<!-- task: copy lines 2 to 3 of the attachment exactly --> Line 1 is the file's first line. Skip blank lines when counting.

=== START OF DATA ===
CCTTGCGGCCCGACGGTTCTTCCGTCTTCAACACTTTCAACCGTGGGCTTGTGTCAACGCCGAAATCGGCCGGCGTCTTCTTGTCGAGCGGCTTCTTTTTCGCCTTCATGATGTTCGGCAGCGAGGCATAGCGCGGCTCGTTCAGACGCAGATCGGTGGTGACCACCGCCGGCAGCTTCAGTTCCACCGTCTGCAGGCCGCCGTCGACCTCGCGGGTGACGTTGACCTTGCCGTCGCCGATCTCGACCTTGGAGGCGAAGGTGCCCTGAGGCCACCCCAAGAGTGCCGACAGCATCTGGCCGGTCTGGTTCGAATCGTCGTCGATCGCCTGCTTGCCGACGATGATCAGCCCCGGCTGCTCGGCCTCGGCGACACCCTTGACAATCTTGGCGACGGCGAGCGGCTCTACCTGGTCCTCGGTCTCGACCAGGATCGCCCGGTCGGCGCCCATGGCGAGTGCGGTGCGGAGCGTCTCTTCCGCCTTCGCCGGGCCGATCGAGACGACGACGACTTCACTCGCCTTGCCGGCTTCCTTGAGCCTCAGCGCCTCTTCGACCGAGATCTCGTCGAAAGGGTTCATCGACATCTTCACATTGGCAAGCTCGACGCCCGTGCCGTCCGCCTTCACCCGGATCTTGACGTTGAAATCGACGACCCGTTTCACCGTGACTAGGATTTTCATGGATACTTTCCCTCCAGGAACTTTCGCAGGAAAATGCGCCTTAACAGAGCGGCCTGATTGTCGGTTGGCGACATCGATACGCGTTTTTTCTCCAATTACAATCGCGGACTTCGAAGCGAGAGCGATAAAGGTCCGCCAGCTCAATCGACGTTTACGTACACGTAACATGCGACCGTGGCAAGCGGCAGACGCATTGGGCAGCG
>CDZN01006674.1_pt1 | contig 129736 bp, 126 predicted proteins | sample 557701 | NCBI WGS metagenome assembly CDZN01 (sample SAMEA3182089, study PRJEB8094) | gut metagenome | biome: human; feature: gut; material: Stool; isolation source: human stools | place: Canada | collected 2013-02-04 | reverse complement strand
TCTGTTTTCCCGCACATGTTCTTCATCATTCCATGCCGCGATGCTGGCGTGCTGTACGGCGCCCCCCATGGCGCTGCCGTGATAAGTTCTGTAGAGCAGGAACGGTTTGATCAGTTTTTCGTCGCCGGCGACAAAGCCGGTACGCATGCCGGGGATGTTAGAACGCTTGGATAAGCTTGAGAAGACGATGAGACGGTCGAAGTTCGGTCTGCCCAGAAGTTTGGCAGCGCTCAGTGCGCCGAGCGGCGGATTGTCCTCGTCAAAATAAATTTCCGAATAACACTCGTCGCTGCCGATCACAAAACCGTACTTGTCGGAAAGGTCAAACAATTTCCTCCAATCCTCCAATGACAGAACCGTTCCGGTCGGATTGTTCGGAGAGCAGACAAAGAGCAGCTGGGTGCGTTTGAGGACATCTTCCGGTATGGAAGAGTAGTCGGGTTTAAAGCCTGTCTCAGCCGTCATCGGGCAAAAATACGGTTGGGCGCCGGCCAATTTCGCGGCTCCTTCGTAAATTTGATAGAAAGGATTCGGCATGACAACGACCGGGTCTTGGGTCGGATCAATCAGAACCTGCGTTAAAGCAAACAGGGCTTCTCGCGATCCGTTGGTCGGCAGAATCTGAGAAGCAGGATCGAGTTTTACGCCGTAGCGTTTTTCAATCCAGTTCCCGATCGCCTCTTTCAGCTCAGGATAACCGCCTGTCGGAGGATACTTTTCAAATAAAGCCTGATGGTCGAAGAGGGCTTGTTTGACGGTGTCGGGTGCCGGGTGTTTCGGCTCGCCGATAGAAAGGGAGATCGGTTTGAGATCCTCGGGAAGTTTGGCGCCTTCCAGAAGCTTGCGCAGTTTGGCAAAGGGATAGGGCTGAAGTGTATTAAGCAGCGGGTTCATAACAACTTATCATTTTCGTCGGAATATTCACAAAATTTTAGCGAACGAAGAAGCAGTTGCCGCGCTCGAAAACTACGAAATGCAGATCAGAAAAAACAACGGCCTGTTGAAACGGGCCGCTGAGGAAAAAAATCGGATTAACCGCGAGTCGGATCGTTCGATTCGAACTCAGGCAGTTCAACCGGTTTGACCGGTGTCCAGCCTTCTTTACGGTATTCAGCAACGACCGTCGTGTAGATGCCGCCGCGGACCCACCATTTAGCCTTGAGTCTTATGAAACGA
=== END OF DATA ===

>CDZN01006674.1_pt1 | contig 129736 bp, 126 predicted proteins | sample 557701 | NCBI WGS metagenome assembly CDZN01 (sample SAMEA3182089, study PRJEB8094) | gut metagenome | biome: human; feature: gut; material: Stool; isolation source: human stools | place: Canada | collected 2013-02-04 | reverse complement strand
TCTGTTTTCCCGCACATGTTCTTCATCATTCCATGCCGCGATGCTGGCGTGCTGTACGGCGCCCCCCATGGCGCTGCCGTGATAAGTTCTGTAGAGCAGGAACGGTTTGATCAGTTTTTCGTCGCCGGCGACAAAGCCGGTACGCATGCCGGGGATGTTAGAACGCTTGGATAAGCTTGAGAAGACGATGAGACGGTCGAAGTTCGGTCTGCCCAGAAGTTTGGCAGCGCTCAGTGCGCCGAGCGGCGGATTGTCCTCGTCAAAATAAATTTCCGAATAACACTCGTCGCTGCCGATCACAAAACCGTACTTGTCGGAAAGGTCAAACAATTTCCTCCAATCCTCCAATGACAGAACCGTTCCGGTCGGATTGTTCGGAGAGCAGACAAAGAGCAGCTGGGTGCGTTTGAGGACATCTTCCGGTATGGAAGAGTAGTCGGGTTTAAAGCCTGTCTCAGCCGTCATCGGGCAAAAATACGGTTGGGCGCCGGCCAATTTCGCGGCTCCTTCGTAAATTTGATAGAAAGGATTCGGCATGACAACGACCGGGTCTTGGGTCGGATCAATCAGAACCTGCGTTAAAGCAAACAGGGCTTCTCGCGATCCGTTGGTCGGCAGAATCTGAGAAGCAGGATCGAGTTTTACGCCGTAGCGTTTTTCAATCCAGTTCCCGATCGCCTCTTTCAGCTCAGGATAACCGCCTGTCGGAGGATACTTTTCAAATAAAGCCTGATGGTCGAAGAGGGCTTGTTTGACGGTGTCGGGTGCCGGGTGTTTCGGCTCGCCGATAGAAAGGGAGATCGGTTTGAGATCCTCGGGAAGTTTGGCGCCTTCCAGAAGCTTGCGCAGTTTGGCAAAGGGATAGGGCTGAAGTGTATTAAGCAGCGGGTTCATAACAACTTATCATTTTCGTCGGAATATTCACAAAATTTTAGCGAACGAAGAAGCAGTTGCCGCGCTCGAAAACTACGAAATGCAGATCAGAAAAAACAACGGCCTGTTGAAACGGGCCGCTGAGGAAAAAAATCGGATTAACCGCGAGTCGGATCGTTCGATTCGAACTCAGGCAGTTCAACCGGTTTGACCGGTGTCCAGCCTTCTTTACGGTATTCAGCAACGACCGTCGTGTAGATGCCGCCGCGGACCCACCATTTAGCCTTGAGTCTTATGAAACGA